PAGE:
Families huddled in the chilly rain, attaching tarps to make makeshift tents, sleeping on pieces of furniture salvaged from the rubble, and lining up for shoes, blankets, or anything else that might be available two days after a devastating magnitude 7.8 earthquake killed more than 15,000 people in Turkey and Syria.
Many people were irate because it was taking so long for rescue teams with large equipment to show up. In Kahramanmaras, where Turkish President Recep Tayyip Erdogan was on Wednesday, three dead were found among a six-story structure, and there were at least six more casualties in the wreckage. A family member of two of the victims stated, “The volunteers were here, but not the state.”
A fire station in Pazarcik was converted into a temporary funeral home after buildings collapsed across streets around southern Turkey, making them impassable. Buildings that were still standing had gaps in their walls that could be reached through. The survivors, many of whom are still wearing the sleeping clothing they were wearing when the earthquake struck two days ago, are in danger of having their feet hacked by the glass that litters the ground.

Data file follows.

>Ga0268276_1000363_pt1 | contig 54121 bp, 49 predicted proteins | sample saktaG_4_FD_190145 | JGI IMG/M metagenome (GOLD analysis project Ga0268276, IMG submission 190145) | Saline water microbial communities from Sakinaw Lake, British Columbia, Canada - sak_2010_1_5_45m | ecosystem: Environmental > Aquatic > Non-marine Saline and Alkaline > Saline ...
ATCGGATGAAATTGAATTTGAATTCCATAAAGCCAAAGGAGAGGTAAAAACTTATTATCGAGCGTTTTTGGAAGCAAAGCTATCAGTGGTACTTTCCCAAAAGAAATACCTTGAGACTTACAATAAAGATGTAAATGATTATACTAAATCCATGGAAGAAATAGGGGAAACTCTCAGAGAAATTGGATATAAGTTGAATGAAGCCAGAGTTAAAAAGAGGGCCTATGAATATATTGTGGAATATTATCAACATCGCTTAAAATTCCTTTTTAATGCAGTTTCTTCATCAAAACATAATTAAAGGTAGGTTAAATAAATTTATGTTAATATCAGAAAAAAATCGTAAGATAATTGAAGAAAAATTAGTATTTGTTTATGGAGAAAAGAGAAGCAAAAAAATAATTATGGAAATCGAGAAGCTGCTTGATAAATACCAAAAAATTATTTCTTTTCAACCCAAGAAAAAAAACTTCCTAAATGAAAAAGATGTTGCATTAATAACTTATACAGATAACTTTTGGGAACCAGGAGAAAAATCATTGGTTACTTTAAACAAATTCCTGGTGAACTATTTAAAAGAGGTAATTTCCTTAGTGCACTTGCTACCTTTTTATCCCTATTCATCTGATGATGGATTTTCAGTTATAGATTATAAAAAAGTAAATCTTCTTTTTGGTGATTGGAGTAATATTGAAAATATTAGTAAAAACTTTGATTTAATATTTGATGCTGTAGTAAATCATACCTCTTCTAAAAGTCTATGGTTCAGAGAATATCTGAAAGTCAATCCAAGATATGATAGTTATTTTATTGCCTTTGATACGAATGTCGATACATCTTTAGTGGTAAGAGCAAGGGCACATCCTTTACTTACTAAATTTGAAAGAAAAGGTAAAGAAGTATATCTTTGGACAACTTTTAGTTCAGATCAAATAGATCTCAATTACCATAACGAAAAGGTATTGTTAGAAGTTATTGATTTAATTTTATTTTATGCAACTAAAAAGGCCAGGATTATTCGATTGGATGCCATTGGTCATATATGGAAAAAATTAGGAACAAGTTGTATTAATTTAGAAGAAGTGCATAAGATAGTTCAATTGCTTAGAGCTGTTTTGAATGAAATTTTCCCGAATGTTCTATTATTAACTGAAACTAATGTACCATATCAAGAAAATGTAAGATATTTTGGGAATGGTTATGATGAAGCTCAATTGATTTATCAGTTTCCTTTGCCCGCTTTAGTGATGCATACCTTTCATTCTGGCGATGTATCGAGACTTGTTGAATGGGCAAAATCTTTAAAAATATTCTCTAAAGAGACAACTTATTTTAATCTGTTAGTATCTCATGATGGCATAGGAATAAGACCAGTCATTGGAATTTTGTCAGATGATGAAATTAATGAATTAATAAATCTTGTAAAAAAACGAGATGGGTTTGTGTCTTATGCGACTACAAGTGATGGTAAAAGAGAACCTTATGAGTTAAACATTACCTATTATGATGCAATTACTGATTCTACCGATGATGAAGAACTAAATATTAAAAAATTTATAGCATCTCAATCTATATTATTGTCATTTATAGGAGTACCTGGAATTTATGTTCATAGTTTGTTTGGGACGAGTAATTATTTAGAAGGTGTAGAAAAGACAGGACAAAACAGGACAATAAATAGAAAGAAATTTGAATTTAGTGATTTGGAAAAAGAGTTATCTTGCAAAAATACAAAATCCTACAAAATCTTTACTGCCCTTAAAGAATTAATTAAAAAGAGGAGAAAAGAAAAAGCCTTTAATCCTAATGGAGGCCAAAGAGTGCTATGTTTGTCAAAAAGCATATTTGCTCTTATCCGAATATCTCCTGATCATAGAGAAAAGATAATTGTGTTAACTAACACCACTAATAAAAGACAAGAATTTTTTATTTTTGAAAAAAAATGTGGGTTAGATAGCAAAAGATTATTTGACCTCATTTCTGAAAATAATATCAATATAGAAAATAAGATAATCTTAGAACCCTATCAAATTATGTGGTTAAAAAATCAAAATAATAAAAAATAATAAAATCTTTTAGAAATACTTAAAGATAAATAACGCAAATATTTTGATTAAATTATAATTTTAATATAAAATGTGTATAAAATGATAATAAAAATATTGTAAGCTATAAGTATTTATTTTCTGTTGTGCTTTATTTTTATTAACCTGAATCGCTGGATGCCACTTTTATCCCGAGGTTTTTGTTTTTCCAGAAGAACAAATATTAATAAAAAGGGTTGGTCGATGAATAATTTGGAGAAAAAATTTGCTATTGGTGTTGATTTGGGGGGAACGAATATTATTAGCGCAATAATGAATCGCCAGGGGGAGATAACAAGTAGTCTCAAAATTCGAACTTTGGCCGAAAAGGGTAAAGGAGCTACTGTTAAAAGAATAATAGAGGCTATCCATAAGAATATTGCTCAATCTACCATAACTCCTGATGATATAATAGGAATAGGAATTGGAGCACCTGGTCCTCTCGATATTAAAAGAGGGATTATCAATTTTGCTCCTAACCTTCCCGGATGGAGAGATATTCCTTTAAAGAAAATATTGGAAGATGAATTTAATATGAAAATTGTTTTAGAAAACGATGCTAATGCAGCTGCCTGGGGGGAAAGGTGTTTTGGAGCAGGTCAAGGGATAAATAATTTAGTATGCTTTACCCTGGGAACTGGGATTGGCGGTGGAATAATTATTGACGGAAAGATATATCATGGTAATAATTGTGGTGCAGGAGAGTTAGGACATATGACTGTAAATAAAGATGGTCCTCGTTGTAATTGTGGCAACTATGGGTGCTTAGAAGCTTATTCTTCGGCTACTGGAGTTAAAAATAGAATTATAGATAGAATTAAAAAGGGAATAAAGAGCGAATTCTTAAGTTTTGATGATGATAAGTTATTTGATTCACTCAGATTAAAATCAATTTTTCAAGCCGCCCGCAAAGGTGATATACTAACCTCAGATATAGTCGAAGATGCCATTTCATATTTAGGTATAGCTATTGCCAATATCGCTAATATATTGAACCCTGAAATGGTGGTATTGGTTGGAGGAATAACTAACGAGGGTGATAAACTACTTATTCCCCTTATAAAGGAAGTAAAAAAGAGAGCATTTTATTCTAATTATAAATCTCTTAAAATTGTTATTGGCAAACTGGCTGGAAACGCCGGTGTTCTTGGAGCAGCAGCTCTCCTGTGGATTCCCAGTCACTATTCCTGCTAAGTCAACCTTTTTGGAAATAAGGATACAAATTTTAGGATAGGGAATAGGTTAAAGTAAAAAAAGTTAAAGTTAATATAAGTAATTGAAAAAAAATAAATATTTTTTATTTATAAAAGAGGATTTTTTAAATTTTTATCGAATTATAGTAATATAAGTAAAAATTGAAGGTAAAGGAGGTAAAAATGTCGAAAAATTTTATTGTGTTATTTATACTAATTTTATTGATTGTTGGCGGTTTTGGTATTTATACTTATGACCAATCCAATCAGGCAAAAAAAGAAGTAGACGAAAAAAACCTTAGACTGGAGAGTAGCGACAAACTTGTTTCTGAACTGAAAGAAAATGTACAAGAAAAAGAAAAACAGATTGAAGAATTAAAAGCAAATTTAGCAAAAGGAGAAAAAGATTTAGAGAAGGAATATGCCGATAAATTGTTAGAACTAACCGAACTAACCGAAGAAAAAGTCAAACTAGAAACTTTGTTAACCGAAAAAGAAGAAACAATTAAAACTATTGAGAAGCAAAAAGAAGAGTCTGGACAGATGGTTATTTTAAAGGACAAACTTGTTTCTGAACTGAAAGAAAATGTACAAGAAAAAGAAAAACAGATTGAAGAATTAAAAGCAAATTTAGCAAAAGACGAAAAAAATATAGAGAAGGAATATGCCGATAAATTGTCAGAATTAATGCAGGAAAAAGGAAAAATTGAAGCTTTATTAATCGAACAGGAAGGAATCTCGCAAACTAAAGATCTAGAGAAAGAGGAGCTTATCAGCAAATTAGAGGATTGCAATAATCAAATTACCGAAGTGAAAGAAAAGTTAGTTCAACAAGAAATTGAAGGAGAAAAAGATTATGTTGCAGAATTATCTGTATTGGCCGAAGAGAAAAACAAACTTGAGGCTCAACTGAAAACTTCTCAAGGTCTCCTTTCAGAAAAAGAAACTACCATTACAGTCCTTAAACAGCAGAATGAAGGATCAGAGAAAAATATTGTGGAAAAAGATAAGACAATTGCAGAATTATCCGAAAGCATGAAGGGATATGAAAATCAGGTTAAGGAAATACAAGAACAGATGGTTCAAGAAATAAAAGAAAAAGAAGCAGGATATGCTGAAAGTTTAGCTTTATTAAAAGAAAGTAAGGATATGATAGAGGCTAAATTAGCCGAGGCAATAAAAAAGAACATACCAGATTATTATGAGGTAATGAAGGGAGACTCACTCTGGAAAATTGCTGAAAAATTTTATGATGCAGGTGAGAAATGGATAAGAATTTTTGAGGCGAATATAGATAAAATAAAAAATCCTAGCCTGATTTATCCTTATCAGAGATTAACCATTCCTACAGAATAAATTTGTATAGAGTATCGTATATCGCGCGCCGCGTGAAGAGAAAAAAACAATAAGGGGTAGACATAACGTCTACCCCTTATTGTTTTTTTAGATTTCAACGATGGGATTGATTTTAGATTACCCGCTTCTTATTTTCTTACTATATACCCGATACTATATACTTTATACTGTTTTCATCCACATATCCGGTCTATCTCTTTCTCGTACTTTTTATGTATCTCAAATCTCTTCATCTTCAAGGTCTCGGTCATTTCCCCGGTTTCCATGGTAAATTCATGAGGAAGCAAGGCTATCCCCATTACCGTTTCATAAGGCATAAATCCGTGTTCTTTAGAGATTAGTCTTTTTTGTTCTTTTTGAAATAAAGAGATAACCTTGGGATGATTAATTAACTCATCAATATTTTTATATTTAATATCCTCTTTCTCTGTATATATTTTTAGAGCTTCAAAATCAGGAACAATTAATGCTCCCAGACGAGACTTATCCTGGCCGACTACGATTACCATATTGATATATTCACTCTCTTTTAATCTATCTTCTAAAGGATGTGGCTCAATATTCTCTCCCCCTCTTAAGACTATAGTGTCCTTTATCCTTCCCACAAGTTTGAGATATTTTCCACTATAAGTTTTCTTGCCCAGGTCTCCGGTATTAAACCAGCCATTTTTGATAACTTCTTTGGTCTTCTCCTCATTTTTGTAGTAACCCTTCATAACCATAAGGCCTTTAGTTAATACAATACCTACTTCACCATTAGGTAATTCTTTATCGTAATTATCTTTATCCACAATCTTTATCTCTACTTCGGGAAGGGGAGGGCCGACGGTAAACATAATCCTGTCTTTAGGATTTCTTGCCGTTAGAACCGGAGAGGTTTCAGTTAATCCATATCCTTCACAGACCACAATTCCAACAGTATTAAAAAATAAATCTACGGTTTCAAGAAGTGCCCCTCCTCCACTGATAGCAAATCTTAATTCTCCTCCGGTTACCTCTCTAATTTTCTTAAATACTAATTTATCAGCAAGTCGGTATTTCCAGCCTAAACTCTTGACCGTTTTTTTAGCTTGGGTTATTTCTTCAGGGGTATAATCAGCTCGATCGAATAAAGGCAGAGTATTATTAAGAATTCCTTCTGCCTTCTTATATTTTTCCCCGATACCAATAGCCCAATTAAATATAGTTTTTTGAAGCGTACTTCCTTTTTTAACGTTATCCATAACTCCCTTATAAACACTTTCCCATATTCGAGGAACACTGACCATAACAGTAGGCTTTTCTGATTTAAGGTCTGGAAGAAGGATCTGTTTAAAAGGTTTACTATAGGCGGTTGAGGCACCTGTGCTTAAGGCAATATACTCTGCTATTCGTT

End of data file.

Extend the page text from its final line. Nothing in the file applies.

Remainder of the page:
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Early on Thursday, the state-run Andalou News Agency announced that Turkey’s death toll has surpassed 12,000 as confirmed by the country’s disaster management agency. According to the organization, known by its Turkish initials AFAD, 12,391 people have perished and 62,914 have been injured.
In his first trip to the disaster area, Mr. Erdogan, Turkey’s most powerful leader for the past 20 years, told his people how much his government had already done to assist while pleading with them to “show patient” until more supplies arrived. A plea for unity was nevertheless rebuffed by the head of the biggest opposition party in the nation, who claimed that Mr. Erdogan was “totally responsible.”
Attempts to deliver relief to Syria are made more difficult by its more than ten-year civil war. While aid was not entering Syria, bodies were, and many refugees who had been displaced by the conflict now reside in the region of Turkey that was hit by the earthquake.
Due to the humanitarian catastrophe, Turks from all over the world have banded together to organize fundraising efforts and collect items to take home. From a baking sale in London to the collection of donations at a nursing home in Berlin, they made an attempt.
According to Mr. Erdogan, rescue efforts in Turkey would concentrate on some of the hardest-hit provinces, including Karamanmaras, Adiyaman, and Hatay. According to the state Health Ministry and the aid organization White Helmets, at least 3,042 people died in Syria as a result of the earthquake. The country had already experienced a humanitarian crisis due to more than a decade of civil war.